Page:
• Daw benchmark was what took me to TR. i hope you manage to get Daw benchmarks again soon. There are actually a couple of people that care a lot for them.
        Asio4all may solve you problem. but i don´t know if it has an impact in audio performance that ruins your benchmarks. But it shouldn´t be hard to try

      • Comments like the ones you are replying to make me quickly miss having to be registered to comment. Not that it stops such ignorance, but at least they would have to jump through more hurdles first.

        Maybe the community can come together to help TR acquire the necessary tools to resume DAW testing? I know I have consumed enough content here to warrant putting a few bucks up for the cause.

  15. Re: website design change
    Longtime lurker/fan here; TR (was) my favorite go-to tech site. The new change is awful, dumb, and a complete waste of space! At the *very least*, give us a switch at the bottom or top so we can *choose* between mobile and desktop formats. Oh, and if the purpose of the change was *increase* ad revenue, you’ve accomplished the exact opposite (can’t see much now)! Sorry to pile, but…. 🙁

  16. I got beat on the web navigator comment 🙂

    Excellent review guys……….off to read the Radeon RX 5700 sutff

  17. The page navigator with the summary of each page’s contents, along with the next and previous buttons are sorely missed. Please, bring those back.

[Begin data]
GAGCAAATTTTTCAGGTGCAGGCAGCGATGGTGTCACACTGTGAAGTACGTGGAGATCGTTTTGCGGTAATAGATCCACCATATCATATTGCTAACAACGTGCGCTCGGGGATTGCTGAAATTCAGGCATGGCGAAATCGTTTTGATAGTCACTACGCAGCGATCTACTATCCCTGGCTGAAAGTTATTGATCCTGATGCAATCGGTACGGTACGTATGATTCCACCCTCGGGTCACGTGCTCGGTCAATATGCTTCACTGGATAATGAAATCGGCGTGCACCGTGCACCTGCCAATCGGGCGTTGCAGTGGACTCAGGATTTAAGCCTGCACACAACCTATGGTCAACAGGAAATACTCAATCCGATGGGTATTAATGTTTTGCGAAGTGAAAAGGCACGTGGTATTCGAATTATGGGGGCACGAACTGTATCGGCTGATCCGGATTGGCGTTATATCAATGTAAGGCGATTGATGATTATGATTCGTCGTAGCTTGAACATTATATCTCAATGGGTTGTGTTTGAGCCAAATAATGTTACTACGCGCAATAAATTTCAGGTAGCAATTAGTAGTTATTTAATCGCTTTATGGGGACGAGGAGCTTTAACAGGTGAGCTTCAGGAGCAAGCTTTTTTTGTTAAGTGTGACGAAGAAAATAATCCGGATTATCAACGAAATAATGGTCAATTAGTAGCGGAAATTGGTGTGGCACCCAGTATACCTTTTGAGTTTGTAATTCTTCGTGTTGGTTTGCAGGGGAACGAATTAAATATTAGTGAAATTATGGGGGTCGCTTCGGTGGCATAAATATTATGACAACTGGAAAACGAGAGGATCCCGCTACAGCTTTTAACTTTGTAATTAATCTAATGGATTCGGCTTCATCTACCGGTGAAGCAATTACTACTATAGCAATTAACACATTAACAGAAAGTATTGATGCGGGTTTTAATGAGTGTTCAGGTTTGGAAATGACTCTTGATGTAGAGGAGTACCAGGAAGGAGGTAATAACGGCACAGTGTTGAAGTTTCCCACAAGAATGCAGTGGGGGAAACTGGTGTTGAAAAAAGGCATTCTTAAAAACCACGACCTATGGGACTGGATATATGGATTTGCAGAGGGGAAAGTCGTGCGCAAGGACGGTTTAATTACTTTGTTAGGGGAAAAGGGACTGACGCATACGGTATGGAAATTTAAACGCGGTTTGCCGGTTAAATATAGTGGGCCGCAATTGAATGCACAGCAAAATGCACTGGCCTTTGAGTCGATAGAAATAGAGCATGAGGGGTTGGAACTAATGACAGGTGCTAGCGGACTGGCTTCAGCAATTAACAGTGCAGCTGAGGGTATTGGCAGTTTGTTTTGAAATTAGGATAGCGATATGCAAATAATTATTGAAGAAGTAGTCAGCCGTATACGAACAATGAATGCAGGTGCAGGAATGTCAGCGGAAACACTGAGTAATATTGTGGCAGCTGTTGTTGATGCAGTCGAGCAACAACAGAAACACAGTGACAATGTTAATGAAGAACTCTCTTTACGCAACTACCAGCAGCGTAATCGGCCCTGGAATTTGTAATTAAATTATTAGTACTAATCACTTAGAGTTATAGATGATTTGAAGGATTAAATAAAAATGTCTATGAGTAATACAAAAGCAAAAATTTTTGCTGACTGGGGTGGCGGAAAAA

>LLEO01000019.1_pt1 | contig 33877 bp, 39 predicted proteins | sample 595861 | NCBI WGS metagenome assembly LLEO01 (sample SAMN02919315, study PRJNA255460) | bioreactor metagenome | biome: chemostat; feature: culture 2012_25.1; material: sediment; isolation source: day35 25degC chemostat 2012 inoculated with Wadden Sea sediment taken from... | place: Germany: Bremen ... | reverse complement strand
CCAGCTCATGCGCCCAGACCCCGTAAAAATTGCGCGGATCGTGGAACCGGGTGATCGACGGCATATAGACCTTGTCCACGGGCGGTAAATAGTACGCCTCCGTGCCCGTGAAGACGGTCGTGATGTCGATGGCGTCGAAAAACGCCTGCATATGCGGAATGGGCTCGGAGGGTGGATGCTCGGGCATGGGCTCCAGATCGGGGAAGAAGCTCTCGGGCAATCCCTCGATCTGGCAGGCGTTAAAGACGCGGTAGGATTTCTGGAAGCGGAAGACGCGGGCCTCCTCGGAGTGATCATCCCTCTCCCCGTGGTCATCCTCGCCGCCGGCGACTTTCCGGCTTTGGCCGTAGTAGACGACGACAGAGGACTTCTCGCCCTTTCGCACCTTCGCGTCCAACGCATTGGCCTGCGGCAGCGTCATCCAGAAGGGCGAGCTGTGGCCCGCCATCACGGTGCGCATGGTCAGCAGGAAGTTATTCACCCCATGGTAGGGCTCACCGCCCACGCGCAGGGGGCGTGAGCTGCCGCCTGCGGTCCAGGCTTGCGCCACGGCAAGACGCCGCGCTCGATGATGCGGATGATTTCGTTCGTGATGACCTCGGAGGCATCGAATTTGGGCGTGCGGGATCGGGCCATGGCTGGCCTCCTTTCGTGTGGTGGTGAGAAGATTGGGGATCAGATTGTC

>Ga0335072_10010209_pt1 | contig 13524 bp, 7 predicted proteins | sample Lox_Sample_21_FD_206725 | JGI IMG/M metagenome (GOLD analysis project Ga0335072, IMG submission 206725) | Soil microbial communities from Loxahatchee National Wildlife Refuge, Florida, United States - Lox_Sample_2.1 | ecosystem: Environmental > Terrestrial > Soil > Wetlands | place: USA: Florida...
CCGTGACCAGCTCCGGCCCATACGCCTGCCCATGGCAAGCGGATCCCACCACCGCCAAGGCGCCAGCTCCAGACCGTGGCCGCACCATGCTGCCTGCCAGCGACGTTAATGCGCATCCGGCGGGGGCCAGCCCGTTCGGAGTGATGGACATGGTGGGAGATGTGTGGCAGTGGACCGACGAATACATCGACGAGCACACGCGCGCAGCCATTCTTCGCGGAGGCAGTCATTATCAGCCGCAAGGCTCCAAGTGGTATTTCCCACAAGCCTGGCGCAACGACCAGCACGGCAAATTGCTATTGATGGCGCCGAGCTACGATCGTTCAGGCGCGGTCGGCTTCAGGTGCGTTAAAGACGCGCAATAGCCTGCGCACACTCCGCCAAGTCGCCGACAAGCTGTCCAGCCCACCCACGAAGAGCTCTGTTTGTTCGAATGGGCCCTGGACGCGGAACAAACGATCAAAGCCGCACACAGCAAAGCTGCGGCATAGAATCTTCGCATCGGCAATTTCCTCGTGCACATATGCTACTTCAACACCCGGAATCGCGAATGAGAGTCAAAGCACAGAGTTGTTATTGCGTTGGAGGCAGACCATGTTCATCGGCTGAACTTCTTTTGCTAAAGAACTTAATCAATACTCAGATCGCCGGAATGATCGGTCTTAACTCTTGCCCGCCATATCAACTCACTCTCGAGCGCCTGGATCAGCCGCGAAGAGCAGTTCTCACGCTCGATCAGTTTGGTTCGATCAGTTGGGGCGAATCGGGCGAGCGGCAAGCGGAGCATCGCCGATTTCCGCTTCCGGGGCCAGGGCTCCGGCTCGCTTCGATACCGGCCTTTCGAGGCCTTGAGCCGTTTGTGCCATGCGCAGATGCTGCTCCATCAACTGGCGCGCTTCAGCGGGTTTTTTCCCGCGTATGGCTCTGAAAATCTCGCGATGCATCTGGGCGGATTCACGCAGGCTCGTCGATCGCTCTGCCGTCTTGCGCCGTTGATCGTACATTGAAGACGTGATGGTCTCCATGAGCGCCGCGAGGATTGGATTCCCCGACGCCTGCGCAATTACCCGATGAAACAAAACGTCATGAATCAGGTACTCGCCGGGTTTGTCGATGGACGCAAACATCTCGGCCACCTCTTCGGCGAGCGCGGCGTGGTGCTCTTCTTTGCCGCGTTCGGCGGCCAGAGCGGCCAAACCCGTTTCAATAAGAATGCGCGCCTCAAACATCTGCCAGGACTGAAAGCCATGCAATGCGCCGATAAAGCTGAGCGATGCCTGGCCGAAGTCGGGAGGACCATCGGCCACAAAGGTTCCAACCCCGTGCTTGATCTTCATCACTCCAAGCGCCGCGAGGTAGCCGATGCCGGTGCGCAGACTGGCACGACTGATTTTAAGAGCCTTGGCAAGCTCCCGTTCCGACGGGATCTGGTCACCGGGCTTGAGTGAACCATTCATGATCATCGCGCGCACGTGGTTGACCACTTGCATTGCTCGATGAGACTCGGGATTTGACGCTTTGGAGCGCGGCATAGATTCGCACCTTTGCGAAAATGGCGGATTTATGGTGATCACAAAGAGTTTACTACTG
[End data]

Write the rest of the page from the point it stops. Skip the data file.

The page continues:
18. Where’d all the comments go with the new website design?

    Anyway (if this is the right place) [url=https://www.youtube.com/watch?v=qk3PD-4zPN0]Here’s Der8auer’s video on X570 chipset power consumption[/url] (skip to 14:00 for full results table).

    Looks like AMD REALLY borked their attempt at an in-house chipset design. Power consumption is 2x what the X470 chipset needed. PCIe4.0 imparts nearly zero extra power consumption from the chipset. And he was able to keep the chipset at 73C under a comically tiny passive heatsink.

    • The rumor mill is circulating the idea that the X570 is just one of the IO dies without any real power-gating.

    • I think that video skips a few important parts.
      Firstly, the older chipsets didn’t even have PCIe 3, which is a very important distinction. PCIe used a different encoding scheme than the older versions and has quite different transceiver requirements.
      To support PCIe 3 (or 4) the chipset also needs to support PCIe 2 and 1, meaning it needs all the hardware for both transceiver standards.
      As you know form all the benchmarks, tests, overclockin etc, Power consumption has a linear relation to switching frequency. as PCIe 4 switches literally twice as fast as PCIe 3 the dynamic power consumption will also double. PCIe 3 again is 1.6x the switching speeds as PCIe 2.
      Also PCIe uses line-encoding to enforce enough 1 – 0 transitions to be able to do clock/data recovery, making it switch almost independent of the amount/sort of data.